24 Juin 2013
TSURUGA, Fukui Prefecture--The Japan Atomic Energy Agency has been forced to apologize yet again after it emerged that many more pieces of equipment at the Monju prototype fast-breeder reactor here were overlooked for inspections.
The agency disclosed June 21 that 12,000 items escaped checks, some 2,000 more than initially announced.
"We apologize for losing trust again," Takehide Deshimaru, deputy head of the Monju plant, said at a news conference.
In May, the Nuclear Regulation Authority ordered the JAEA to suspend preparations for reactivating Monju and to modify its operational safety programs, which lay out protocols for safety controls. The NRA said the JAEA had skipped inspections for 9,847 pieces of Monju equipment since 2010.
The NRA's safety inspections of Monju, which began June 3, spotted the additional 2,000 cases of defaults, the JAEA said.
The latest instances involved key safety equipment, including a circulation pump used to inject sodium to cool the reactor. The NRA is planning a new round of investigations into the matter, as the slipshod checks almost certainly represent a breach of operational safety programs stipulated under the law on the regulation of nuclear reactors.
The JAEA also revised the number of equipment pieces for which inspections had been skipped and were yet to be finished as of the end of March, from some 2,000 to roughly 4,000. It said it will take at least until September to finish all the inspections.
FUKUI, Japan (Kyodo) -- The operator of the Monju prototype fast-breeder nuclear reactor said Friday it had skipped inspections of another 2,300 pieces of equipment, in the latest sign of its lax safety management.
The Japan Atomic Energy Agency was already found to have failed to conduct inspections at appropriate intervals on nearly 10,000 devices, leading nuclear regulators to issue an order in late May effectively prohibiting the Monju reactor from restarting until steps are taken to prevent a recurrence.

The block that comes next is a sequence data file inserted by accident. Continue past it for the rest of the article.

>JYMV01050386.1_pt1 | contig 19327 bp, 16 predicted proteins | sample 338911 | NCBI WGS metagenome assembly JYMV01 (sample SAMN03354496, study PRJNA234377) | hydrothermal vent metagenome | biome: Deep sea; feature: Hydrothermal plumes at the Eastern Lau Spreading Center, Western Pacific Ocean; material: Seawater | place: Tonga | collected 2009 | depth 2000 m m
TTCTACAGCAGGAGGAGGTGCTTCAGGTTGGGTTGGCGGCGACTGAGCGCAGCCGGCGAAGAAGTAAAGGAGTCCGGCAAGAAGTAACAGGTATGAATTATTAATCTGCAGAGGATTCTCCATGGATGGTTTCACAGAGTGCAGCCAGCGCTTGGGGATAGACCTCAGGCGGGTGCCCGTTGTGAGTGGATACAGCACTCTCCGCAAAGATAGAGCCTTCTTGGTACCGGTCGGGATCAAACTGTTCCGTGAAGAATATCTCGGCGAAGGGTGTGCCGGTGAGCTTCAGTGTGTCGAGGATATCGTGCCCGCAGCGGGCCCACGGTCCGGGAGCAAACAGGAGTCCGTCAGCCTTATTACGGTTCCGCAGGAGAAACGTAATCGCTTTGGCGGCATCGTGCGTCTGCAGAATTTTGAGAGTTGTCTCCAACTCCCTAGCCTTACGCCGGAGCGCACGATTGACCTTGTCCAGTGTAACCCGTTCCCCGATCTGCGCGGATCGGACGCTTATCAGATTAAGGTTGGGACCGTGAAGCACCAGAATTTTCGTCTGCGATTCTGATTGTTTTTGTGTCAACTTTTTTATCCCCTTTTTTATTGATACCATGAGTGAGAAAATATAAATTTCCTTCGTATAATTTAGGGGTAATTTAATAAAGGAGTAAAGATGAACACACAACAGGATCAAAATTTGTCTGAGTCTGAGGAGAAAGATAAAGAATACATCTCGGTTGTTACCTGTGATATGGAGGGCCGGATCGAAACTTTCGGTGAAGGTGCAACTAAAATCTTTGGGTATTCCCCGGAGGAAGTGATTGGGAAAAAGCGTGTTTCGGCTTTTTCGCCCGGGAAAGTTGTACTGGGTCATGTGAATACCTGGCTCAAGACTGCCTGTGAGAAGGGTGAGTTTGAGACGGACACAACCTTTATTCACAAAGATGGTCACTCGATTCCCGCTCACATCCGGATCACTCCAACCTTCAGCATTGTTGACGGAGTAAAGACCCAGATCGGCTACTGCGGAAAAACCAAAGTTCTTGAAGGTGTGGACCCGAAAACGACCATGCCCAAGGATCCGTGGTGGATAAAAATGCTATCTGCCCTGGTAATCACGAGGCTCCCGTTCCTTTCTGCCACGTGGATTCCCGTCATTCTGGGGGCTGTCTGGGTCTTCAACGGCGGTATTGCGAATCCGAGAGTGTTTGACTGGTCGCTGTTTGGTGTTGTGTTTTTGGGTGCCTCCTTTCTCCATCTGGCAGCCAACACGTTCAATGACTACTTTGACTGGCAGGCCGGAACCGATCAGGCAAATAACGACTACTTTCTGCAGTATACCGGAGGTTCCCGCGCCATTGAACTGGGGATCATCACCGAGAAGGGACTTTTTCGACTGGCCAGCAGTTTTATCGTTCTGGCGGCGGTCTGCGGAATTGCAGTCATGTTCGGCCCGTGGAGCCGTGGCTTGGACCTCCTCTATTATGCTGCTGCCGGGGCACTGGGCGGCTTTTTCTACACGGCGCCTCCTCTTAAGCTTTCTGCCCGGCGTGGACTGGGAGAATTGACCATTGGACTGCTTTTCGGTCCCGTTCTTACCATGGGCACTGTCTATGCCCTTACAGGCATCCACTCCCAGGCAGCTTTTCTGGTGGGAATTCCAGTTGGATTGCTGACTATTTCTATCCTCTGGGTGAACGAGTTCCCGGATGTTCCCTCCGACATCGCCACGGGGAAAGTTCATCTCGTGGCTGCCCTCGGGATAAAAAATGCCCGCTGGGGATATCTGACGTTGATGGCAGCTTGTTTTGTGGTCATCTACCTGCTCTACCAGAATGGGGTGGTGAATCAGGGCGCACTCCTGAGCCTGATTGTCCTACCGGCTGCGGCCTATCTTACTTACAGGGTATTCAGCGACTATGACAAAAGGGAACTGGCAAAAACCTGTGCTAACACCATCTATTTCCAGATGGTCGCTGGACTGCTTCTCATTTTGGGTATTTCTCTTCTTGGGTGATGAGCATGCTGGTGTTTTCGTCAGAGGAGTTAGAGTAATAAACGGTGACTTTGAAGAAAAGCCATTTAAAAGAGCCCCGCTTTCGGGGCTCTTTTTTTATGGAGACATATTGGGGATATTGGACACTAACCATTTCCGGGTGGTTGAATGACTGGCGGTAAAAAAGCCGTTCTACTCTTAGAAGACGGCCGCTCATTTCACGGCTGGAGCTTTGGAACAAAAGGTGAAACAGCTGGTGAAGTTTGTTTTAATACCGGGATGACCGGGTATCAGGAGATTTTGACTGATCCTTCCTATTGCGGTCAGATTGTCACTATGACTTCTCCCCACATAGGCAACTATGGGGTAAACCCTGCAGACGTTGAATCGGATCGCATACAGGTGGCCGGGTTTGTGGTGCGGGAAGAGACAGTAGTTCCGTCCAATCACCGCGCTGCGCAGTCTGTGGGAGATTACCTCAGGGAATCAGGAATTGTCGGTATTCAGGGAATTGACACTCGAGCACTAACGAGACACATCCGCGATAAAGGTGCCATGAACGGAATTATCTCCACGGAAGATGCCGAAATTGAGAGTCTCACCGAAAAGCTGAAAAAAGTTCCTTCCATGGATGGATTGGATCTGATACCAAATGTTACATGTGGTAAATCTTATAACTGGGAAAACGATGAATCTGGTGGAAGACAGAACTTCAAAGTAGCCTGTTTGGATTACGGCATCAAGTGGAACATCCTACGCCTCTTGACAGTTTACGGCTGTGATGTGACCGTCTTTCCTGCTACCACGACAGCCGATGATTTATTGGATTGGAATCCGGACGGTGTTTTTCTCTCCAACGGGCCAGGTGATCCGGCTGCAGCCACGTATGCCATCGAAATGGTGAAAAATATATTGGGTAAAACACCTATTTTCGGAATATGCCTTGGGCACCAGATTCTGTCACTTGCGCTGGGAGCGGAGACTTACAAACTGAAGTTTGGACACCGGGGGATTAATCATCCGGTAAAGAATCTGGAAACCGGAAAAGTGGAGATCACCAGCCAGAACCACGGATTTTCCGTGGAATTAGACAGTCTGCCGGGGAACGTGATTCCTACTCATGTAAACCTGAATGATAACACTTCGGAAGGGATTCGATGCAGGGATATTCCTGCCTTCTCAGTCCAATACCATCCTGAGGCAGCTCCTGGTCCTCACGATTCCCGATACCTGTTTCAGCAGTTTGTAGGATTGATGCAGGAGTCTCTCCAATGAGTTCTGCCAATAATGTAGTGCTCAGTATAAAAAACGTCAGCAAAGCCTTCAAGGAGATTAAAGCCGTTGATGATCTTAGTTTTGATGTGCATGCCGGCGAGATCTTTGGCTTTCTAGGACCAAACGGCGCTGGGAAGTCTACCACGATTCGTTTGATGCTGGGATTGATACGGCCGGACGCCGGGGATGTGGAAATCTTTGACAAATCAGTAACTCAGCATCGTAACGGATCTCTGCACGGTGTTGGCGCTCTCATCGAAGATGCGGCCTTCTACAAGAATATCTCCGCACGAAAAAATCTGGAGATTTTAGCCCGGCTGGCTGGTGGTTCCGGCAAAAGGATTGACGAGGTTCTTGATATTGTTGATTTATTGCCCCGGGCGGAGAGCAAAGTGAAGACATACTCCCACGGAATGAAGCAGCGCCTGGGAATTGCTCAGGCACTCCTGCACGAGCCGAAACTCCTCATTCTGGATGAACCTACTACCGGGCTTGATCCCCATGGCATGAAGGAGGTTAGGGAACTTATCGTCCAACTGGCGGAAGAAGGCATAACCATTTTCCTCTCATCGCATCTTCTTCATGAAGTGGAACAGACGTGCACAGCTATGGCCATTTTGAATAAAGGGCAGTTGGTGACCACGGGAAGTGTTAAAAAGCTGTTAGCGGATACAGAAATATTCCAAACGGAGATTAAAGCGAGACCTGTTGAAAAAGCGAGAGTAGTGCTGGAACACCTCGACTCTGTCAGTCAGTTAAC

The JAEA, a national research institute, reported the latest blunders during a safety inspection carried out by the Nuclear Regulation Authority between June 3 and Friday.
Japan has already spent over 1 trillion yen on the Monju project, hoping the facility would play a key role in the country's spent fuel recycling policy.
But the reactor has remained largely offline since first achieving criticality in 1994, due to a sodium coolant leak and other subsequent problems.
Even after being barred from engaging in preparatory work for restarting the reactor, the JAEA announced earlier this month that it had temporarily failed to keep heat in the sodium of the secondary heat transfer system when checking a power supply system.
June 21, 2013
More missed safety inspections discovered at Monju
Some 2,300 additional missed equipment safety inspections have been discovered at the Monju prototype fast-breeder reactor on the Sea of Japan coast.
Plant operator Japan Atomic Energy Agency conducted an investigation into the way its inspections were carried out.
The operator says the newly-discovered inspection lapses even involved key safety equipment used to monitor the movement of control rods.
Japan's Nuclear Regulation Authority found about 10,000 similar lapses at Monju last month and ordered the operator not to prepare to restart the reactor until its safety can be established.
Japan Atomic Energy Agency says it is extremely regrettable that the revelation of more missed safety inspections has undermined public trust.